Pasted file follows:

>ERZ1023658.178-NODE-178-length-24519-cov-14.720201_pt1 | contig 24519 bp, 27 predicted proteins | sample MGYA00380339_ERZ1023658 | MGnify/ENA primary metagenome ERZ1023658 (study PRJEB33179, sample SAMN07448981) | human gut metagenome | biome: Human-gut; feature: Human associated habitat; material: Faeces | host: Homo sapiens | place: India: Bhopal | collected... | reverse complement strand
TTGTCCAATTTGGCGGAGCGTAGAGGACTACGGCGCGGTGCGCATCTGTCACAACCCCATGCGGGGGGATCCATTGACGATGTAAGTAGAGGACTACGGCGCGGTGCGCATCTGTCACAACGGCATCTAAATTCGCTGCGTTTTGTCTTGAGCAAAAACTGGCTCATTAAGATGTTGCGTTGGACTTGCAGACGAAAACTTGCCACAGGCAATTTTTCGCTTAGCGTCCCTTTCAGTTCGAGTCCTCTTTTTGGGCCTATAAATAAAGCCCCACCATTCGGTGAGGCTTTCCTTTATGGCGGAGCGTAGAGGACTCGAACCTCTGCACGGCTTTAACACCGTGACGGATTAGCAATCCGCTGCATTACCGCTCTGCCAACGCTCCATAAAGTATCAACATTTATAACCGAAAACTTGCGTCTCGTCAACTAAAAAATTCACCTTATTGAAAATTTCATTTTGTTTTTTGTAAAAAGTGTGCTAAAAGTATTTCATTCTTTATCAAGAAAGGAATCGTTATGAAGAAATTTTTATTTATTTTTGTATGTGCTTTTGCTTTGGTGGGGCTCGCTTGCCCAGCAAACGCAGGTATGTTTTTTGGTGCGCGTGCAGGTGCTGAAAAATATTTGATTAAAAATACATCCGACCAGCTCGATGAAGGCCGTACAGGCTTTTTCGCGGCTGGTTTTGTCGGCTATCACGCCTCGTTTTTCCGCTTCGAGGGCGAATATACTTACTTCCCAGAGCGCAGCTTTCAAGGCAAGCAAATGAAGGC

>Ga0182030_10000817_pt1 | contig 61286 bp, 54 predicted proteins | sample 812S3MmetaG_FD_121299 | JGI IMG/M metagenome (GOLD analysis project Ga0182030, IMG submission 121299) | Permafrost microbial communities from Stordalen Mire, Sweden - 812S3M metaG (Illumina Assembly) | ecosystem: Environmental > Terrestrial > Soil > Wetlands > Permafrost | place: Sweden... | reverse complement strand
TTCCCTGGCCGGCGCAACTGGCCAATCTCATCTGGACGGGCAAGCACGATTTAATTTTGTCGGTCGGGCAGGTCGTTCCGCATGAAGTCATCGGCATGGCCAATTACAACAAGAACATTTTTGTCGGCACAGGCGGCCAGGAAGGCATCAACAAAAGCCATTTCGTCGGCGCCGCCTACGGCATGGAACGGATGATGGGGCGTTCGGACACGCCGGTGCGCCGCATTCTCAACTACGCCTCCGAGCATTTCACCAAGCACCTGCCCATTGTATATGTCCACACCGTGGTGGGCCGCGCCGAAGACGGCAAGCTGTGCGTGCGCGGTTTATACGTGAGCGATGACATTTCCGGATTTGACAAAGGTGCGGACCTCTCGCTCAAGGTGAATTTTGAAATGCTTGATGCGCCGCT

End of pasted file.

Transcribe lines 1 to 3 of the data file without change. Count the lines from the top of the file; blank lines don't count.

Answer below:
>ERZ1023658.178-NODE-178-length-24519-cov-14.720201_pt1 | contig 24519 bp, 27 predicted proteins | sample MGYA00380339_ERZ1023658 | MGnify/ENA primary metagenome ERZ1023658 (study PRJEB33179, sample SAMN07448981) | human gut metagenome | biome: Human-gut; feature: Human associated habitat; material: Faeces | host: Homo sapiens | place: India: Bhopal | collected... | reverse complement strand
TTGTCCAATTTGGCGGAGCGTAGAGGACTACGGCGCGGTGCGCATCTGTCACAACCCCATGCGGGGGGATCCATTGACGATGTAAGTAGAGGACTACGGCGCGGTGCGCATCTGTCACAACGGCATCTAAATTCGCTGCGTTTTGTCTTGAGCAAAAACTGGCTCATTAAGATGTTGCGTTGGACTTGCAGACGAAAACTTGCCACAGGCAATTTTTCGCTTAGCGTCCCTTTCAGTTCGAGTCCTCTTTTTGGGCCTATAAATAAAGCCCCACCATTCGGTGAGGCTTTCCTTTATGGCGGAGCGTAGAGGACTCGAACCTCTGCACGGCTTTAACACCGTGACGGATTAGCAATCCGCTGCATTACCGCTCTGCCAACGCTCCATAAAGTATCAACATTTATAACCGAAAACTTGCGTCTCGTCAACTAAAAAATTCACCTTATTGAAAATTTCATTTTGTTTTTTGTAAAAAGTGTGCTAAAAGTATTTCATTCTTTATCAAGAAAGGAATCGTTATGAAGAAATTTTTATTTATTTTTGTATGTGCTTTTGCTTTGGTGGGGCTCGCTTGCCCAGCAAACGCAGGTATGTTTTTTGGTGCGCGTGCAGGTGCTGAAAAATATTTGATTAAAAATACATCCGACCAGCTCGATGAAGGCCGTACAGGCTTTTTCGCGGCTGGTTTTGTCGGCTATCACGCCTCGTTTTTCCGCTTCGAGGGCGAATATACTTACTTCCCAGAGCGCAGCTTTCAAGGCAAGCAAATGAAGGC

>Ga0182030_10000817_pt1 | contig 61286 bp, 54 predicted proteins | sample 812S3MmetaG_FD_121299 | JGI IMG/M metagenome (GOLD analysis project Ga0182030, IMG submission 121299) | Permafrost microbial communities from Stordalen Mire, Sweden - 812S3M metaG (Illumina Assembly) | ecosystem: Environmental > Terrestrial > Soil > Wetlands > Permafrost | place: Sweden... | reverse complement strand